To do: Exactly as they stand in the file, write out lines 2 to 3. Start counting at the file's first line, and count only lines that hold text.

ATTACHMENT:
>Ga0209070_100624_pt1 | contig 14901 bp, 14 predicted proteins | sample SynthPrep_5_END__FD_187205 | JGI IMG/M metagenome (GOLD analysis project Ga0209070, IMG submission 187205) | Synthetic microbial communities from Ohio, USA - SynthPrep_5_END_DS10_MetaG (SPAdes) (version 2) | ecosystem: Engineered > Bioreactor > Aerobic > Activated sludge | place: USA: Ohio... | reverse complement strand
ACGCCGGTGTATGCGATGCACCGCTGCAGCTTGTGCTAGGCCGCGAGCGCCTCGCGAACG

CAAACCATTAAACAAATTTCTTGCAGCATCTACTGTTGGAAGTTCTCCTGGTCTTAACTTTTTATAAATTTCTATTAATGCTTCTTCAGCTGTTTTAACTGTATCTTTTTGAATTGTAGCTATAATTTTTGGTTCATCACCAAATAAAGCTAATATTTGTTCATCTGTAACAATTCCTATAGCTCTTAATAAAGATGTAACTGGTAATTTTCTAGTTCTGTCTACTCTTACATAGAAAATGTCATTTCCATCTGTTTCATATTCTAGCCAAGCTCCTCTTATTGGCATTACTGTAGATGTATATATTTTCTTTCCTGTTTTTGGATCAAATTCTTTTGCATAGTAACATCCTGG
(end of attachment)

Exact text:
ACGCCGGTGTATGCGATGCACCGCTGCAGCTTGTGCTAGGCCGCGAGCGCCTCGCGAACG

CAAACCATTAAACAAATTTCTTGCAGCATCTACTGTTGGAAGTTCTCCTGGTCTTAACTTTTTATAAATTTCTATTAATGCTTCTTCAGCTGTTTTAACTGTATCTTTTTGAATTGTAGCTATAATTTTTGGTTCATCACCAAATAAAGCTAATATTTGTTCATCTGTAACAATTCCTATAGCTCTTAATAAAGATGTAACTGGTAATTTTCTAGTTCTGTCTACTCTTACATAGAAAATGTCATTTCCATCTGTTTCATATTCTAGCCAAGCTCCTCTTATTGGCATTACTGTAGATGTATATATTTTCTTTCCTGTTTTTGGATCAAATTCTTTTGCATAGTAACATCCTGG